I'm Not An Evil Person.

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Status: Finished  |  Genre: Thrillers  |  House: Booksie Classic

This is a fractured fairy tale of Little Red Riding Hood for school. It's based off the original. So basically, you already kind of know the plot, the only difference is, the story takes place in a modern setting and the wolf is now Mr. Wolfe who preys on a young girl.

Over the years, I’ve noticed some things. Firstly, peoples mistakes compel others to create assumptions of them, which can morph into permanent conceptions based on that one instance. Secondly, people assume many things they have no knowledge of, typically negative, and gossip-worthy things. And finally, everyone loves to make assumptions about everything.

Witnessing this behavior first hand is frightening and confusing. I don’t recall doing anything particularly wrong to make others form this conception that I’m a wicked, malevolent human being. Of course, I have my faults, my impulses, but that is all part of the human experience. I’m really quite the average man. I live paycheck to paycheck, trying to sustain a healthy, happy life. Trust me, I’m not an evil person.

Allow me to offer some context, there was a pretty girl, Marella. She was young but independent. She wore the brightest smile and the kindest heart. She also had magnificent long dark hair, the type of hair that made you want to run your fingers through its delicate fibers. And, complementing her beautiful complexion, she had a gorgeous pair of blue eyes. They were angelic, fit for a queen.

I longed to meet Marella, get to know her. So I gathered the courage and drove right beside her within speaking distance when she was walking home from school one day. Like a man.

I began talking to her through the window of my car. Initially, she was timid, and we exchange a simple hello and our names (I already knew hers). Fortunately, after some time, Marella became more accustomed to seeing me, and a loving relationship bloomed. Every day I would drive by and converse with her about anything you could think of.  Sometimes it was about pressing topics, and other times it was just about her day to day adventures at school. She grew to enjoy my company, and I grew to enjoy hers.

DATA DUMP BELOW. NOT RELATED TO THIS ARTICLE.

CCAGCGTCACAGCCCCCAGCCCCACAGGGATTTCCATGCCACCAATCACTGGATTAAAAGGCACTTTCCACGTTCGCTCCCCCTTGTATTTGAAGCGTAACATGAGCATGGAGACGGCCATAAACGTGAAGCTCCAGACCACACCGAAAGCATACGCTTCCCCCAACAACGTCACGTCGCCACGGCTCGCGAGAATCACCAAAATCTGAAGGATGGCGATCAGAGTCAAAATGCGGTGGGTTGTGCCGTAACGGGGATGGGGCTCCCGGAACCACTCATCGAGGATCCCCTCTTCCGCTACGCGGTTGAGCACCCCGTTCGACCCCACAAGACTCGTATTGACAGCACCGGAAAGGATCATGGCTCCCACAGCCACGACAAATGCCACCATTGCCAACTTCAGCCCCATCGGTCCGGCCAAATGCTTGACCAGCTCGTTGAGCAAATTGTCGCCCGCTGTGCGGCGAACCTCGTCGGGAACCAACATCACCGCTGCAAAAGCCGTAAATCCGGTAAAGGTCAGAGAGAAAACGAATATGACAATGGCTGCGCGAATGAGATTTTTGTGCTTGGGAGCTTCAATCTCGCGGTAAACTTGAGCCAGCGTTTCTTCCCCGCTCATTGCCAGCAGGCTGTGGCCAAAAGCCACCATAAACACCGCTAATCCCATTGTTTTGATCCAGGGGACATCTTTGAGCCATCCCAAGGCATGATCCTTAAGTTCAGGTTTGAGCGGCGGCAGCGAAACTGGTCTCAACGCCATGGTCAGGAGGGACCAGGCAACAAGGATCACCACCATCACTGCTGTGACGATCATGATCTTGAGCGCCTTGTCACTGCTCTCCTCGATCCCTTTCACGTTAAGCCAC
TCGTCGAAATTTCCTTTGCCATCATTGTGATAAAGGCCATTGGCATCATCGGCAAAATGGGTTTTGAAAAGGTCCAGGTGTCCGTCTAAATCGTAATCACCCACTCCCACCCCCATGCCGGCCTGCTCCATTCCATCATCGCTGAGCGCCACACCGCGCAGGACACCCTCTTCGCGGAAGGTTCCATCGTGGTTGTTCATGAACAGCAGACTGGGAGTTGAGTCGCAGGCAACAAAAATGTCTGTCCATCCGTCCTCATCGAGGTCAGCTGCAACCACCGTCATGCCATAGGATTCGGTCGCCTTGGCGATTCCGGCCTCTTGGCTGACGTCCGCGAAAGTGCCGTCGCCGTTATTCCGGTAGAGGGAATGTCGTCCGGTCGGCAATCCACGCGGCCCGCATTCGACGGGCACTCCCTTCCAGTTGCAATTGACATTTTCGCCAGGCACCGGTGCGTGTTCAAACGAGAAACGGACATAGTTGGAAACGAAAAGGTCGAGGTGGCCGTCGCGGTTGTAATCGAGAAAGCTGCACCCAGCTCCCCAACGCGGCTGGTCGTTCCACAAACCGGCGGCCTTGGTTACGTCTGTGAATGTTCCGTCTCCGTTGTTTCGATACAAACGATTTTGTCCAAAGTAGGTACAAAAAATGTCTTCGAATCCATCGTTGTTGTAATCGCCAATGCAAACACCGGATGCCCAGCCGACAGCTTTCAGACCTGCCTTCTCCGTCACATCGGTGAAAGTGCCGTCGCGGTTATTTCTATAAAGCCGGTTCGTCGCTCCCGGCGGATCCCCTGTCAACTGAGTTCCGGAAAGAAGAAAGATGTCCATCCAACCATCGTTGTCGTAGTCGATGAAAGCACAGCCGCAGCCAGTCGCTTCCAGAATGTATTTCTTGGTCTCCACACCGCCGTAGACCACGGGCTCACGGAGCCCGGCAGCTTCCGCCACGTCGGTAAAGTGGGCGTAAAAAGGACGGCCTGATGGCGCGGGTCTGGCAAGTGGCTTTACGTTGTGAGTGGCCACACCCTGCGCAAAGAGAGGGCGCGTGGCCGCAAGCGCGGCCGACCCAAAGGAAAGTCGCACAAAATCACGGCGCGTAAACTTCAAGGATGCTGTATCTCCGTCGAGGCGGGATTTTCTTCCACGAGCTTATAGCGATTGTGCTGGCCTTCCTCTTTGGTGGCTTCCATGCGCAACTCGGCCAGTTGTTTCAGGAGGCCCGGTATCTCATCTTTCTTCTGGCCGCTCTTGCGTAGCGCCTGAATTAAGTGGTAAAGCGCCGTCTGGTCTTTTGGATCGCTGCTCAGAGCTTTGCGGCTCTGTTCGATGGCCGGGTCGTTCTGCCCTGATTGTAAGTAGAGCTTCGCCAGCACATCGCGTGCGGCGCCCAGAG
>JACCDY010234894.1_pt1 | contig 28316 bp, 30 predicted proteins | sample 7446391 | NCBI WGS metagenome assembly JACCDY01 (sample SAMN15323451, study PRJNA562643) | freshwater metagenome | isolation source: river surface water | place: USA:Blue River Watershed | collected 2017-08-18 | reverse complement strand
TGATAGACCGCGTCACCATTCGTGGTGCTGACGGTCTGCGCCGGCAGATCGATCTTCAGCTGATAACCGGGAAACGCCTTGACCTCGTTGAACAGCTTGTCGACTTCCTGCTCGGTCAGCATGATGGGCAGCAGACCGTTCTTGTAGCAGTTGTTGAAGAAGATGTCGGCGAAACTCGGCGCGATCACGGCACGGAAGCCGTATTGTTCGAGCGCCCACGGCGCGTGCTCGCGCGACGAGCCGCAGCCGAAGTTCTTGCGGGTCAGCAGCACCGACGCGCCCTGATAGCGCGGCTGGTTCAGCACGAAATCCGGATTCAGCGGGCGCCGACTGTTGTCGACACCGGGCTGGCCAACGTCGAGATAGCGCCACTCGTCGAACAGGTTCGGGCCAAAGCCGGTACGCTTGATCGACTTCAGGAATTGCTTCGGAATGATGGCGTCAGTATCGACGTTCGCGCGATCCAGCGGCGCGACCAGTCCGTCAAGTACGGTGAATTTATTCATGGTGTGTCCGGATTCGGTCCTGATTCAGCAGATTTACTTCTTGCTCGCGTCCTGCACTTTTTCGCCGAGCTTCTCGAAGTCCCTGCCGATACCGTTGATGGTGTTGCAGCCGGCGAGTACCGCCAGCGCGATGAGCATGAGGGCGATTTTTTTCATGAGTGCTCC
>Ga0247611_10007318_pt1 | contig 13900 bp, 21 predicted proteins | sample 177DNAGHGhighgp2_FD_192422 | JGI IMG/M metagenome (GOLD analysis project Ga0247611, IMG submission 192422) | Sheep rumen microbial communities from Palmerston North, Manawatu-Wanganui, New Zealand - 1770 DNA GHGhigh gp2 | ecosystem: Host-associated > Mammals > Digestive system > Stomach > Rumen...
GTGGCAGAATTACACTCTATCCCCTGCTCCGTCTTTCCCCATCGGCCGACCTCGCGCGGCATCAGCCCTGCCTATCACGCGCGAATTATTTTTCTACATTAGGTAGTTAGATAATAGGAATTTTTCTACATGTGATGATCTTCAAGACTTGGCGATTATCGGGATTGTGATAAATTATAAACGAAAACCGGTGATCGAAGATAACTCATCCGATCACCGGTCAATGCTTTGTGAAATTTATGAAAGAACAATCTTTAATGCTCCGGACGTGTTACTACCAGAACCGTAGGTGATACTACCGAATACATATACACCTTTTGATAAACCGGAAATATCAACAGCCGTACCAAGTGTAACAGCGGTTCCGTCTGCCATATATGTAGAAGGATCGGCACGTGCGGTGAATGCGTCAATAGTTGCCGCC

You see, Marella began to mean a lot to me. She was always there to talk to, Monday through Friday at approximately 3:00 pm. Of course, excusing Tuesdays, she had the Environment Club. She would be about 45 minutes later than usual, and I would wait.

One day, I took it upon myself to drive her home from school, and I waited outside with most of the other parents. She recognized my car and approached.

“Hi Mr. Wolfe! Why are you here today? You usually meet me when I walk home from school.” She questioned every so angelically.

“Today I wanted to drive you home from school! Just hop right in!” I said, barely containing my excitement.

“Sorry! My dad said he wanted to drive me home from school,” She said and gave a small wave to a tall man staring at us over in the distance. I could tell from his shifting in his cheap and wrinkled clothing he was uncomfortable, and he was definitely about to approach us.

He briskly waved her over, and without even saying goodbye, she skipped over happily to her father’s car.  

As it happens to be, Marella stopped walking home from school after that. I never witnessed her again meander down the typical street we would so frequently converse in, therefore I could no longer talk to her how we were so accustomed to doing. Luckily, at that point, I knew where she lived, so I went by her house, and I watched. I’m not a stalker, I was frustrated and mostly worried. It was abrupt and unannounced, and I longer to have another interaction with that 3rd-grade girl.